The Plaintiff produced information she had copied from blogs and websites, which were then pasted into an email and printed by her attorney. The production was over 100 printed pages. The Court also noted that this production did not accurately identify the source of the text. German, at *18.

The Defendants considered the production deficient, because “it was not guaranteed to capture the original and complete text, formatting, and images of a blog or website.” The Defendants suggested production as PDF’s copies or a production format that was “reviewable and captures the documents in their original format.” German, at *18-19.

The Plaintiff claimed production as PDF screenshots was unduly burdensome and was not required by the Federal Rules of Civil Procedure, because the blog posts and other ESI were “ordinarily maintained” on external servers within multi-tiered web pages. As such, creating PDF’s would be time and cost-intensive, in addition to not being the form they were ordinarily maintained. German, at *19-20.

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The Court found the Plaintiff’s claim the production complied with Rule 34(b)(2)(E)(ii) to be “disingenuous,” because “It [was] beyond dispute that the one-hundred-page email document with copied and pasted excerpts from blog and website postings is not in the form “in which it is ordinarily maintained.'” German, at *23, citing Fed. R. Civ. P. 34(b)(2)(E)(ii).

The Court also explained the production was not “in a reasonably usable form,” because the production stripped “the entries of their original and complete text, formatting, images, and likely the source.” Id.

The Court noted N.D. Ohio L.R. App. K, Default Standard for Discovery of Electronically Stored Info. (“E-Discovery”), Standard 6, which states an “acceptable” default production format is a static image, not native format with accompanying metadata. German, at *23-24, citing In re Porsche Cars N. Am., Inc. Plastic Coolant Tubes Prods. Liab. Litig., 279 F.R.D. 447, 449 (S.D. Ohio 2012). (The Court noted that the ESI and metadata needed to be preserved and could be produced if there is a particularized need. German, at *24.)

The Court held the Plaintiff should have produced the online content as static images, because no form of production had been stated by the Defendants. Id.

Bow Tie Thoughts

The Court’s statement regarding N.D. Ohio L.R. App. K, Default Standard for Discovery of Electronically Stored Info. (“E-Discovery”), Standard 6, that static images are a default when no form of production is stated, seems to go against the Federal Rules of Civil Procedure, and a volumes of case law, which state the searchable features of native files cannot be degraded in a discovery production. Moreover, the Court in Porsche stated, “This Court has expressed a preference for the production of electronically stored information in its native format.” In re Porsche Cars N. Am., Inc. Plastic Coolant Tubes Prods. Liab. Litig., 279 F.R.D. 447, 449 (S.D. Ohio 2012).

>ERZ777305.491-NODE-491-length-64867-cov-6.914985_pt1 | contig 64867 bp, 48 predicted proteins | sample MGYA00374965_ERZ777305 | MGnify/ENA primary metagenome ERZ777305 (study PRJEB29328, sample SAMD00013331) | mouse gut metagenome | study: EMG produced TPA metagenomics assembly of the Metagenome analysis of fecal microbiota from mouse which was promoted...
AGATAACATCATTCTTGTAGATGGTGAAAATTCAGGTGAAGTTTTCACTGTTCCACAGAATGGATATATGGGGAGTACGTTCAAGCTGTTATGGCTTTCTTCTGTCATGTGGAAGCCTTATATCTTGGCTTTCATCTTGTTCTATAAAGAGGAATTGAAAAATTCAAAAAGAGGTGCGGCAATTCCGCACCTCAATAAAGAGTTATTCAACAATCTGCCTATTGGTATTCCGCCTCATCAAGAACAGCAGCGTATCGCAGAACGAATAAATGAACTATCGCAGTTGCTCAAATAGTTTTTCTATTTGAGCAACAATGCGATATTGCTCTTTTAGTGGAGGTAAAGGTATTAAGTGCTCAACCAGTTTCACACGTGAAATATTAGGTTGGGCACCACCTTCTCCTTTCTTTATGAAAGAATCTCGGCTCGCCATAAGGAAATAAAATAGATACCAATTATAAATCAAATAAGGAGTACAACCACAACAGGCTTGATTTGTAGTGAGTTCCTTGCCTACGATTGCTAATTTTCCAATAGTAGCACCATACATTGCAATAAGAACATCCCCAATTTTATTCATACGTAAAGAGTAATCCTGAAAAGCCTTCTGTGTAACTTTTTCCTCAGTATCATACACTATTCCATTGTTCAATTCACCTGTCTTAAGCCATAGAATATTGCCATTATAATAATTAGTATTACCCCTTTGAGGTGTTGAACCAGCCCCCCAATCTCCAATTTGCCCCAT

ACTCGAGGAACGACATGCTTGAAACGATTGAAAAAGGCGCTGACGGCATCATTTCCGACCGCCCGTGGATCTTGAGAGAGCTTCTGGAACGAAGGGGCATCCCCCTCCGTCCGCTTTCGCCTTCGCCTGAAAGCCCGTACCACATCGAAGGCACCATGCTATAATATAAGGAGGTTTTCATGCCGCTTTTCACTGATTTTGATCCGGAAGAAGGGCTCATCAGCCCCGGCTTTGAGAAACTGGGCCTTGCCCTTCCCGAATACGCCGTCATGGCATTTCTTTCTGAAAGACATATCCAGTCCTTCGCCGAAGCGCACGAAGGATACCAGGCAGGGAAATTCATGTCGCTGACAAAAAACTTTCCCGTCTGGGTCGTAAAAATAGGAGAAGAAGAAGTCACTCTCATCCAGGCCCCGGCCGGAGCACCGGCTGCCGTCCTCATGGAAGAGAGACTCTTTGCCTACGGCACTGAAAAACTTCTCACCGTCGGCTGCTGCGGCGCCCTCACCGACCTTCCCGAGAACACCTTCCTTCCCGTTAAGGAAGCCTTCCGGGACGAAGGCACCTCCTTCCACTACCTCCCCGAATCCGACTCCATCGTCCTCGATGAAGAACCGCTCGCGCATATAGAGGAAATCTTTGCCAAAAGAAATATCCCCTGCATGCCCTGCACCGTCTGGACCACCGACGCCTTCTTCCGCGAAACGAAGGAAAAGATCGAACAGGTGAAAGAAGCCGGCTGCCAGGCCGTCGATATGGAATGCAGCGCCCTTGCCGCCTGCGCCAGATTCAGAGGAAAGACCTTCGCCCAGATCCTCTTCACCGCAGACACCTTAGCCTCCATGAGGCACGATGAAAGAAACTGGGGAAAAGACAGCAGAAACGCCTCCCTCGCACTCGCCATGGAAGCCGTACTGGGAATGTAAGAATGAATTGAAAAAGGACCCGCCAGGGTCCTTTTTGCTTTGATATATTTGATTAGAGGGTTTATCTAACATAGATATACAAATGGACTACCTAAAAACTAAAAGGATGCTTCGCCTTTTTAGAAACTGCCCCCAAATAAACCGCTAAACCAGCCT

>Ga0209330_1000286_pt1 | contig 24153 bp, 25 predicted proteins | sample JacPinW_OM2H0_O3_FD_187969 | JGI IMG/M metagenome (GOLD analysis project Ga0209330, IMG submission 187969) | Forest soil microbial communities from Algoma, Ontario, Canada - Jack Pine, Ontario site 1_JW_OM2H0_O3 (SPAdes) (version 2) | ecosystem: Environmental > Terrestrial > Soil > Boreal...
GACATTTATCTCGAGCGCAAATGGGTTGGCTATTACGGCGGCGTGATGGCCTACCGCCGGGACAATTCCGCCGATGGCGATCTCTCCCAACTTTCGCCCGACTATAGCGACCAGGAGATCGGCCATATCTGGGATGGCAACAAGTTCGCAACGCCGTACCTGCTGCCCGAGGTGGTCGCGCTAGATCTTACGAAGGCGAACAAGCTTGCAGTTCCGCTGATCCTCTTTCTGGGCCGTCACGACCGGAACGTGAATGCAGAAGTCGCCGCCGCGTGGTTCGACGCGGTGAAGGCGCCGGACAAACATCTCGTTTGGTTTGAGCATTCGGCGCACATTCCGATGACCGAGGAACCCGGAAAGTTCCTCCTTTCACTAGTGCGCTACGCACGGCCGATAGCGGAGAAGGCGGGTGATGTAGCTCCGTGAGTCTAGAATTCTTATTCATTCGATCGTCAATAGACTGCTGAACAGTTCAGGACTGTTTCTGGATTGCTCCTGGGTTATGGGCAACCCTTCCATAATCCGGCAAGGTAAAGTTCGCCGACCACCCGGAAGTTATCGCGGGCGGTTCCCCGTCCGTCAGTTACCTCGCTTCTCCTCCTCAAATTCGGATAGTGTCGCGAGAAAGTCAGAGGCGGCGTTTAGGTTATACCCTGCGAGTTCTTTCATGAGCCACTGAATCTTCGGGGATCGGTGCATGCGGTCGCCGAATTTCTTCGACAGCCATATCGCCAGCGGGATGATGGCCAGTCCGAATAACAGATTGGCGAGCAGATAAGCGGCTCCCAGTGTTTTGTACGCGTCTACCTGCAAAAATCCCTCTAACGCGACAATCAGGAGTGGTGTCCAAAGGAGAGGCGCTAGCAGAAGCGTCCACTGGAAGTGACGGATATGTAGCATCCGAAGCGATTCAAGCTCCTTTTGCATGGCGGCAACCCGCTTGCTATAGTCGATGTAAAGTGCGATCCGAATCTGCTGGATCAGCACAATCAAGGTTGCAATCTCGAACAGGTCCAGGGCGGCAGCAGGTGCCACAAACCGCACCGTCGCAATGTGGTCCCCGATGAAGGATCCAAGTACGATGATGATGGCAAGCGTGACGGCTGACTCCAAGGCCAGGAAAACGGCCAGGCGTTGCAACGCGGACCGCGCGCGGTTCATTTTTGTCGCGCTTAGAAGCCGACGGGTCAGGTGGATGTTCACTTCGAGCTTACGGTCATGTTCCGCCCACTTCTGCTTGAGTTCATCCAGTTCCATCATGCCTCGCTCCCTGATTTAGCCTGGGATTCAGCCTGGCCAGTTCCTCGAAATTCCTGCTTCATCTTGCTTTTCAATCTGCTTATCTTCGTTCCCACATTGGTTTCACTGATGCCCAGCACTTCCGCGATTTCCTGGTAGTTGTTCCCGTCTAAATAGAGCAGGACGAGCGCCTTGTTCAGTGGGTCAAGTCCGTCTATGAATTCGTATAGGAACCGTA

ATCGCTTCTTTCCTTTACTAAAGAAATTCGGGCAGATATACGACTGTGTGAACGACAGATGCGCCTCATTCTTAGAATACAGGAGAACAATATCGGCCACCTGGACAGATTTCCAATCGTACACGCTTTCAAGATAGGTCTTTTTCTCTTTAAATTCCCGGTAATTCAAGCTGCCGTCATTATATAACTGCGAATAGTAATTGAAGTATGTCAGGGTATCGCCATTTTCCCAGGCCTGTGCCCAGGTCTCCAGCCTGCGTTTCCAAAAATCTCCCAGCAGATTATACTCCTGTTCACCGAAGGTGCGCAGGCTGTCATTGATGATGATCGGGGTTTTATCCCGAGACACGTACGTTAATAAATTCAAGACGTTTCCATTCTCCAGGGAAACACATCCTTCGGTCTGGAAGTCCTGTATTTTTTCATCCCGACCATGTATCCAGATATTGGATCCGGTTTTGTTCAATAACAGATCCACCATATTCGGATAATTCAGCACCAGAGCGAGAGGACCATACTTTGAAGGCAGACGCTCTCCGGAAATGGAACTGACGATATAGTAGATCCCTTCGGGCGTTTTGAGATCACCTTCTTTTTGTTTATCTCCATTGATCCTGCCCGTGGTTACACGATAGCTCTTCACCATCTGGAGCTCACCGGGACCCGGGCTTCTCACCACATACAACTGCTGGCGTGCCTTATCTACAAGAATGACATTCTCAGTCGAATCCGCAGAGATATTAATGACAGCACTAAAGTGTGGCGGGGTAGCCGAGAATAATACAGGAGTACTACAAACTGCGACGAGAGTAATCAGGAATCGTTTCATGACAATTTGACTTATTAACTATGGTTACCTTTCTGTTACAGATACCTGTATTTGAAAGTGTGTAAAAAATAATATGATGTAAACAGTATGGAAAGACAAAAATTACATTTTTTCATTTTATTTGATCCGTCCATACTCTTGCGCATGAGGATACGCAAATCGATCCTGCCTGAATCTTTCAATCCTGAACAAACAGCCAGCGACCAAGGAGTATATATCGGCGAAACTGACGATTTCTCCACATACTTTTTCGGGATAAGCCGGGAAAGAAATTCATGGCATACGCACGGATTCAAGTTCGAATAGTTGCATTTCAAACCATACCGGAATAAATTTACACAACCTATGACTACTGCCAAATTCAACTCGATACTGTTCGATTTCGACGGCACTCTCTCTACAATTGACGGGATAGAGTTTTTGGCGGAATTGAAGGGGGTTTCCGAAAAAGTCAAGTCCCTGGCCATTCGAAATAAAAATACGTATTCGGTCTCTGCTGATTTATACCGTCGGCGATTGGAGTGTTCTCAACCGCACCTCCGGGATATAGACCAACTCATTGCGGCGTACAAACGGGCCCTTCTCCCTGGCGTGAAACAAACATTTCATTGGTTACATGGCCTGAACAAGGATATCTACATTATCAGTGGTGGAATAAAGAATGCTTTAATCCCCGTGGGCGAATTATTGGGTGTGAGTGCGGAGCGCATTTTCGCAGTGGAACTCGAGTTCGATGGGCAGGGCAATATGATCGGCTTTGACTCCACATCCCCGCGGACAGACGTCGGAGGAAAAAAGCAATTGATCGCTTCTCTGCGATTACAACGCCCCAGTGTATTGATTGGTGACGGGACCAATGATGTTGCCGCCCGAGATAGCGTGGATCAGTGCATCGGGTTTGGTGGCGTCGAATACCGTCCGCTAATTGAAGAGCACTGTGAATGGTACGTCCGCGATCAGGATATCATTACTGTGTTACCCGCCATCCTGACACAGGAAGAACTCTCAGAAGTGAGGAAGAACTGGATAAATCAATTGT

Granted, static images can be an accepted form of production, as long as the production includes extracted text and the metadata needed for the production to be searchable. TIFF’s, by their very nature, are not searchable. PDF may or may not be, depending on whether it is a searchable PDF. As such, the danger of a “static image” production is it would be as searchable as a paper production, except there are no boxes of paper to keep in a repository.

Producing ESI as static images can also dramatically increase processing costs in converting searchable native files into non-searchable static images.

However, this case was not the “standard” discovery dispute of email from Outlook or Excel files, but online content. These types of cases battling over the production of online content will become the “new normal,” given the use of webmail, social media and the vast use of smartphones and tablets to create content with remote computing systems.

It is very understandable that attorneys may not know how to have this information captured after a decade of case law focused on native files, metadata or maintaining the parent-child relationship between email and attachments.

“Cloud discovery” calls for a collection expert knowledgeable in “cloud” collections, who can develop the most cost and time effective means to capture responsive discovery in a legally defensible manner. It is also entirely possible, depending on the case, that searchable PDF’s would be a reasonably useable form for a cloud discovery production.

There are many tools available to collect cloud discovery, from HTTrack to X1 Discovery to Nextpoint, depending on the nature of the online content. There are many other options as well, which would likely all be cheaper than motion practice over the form of production.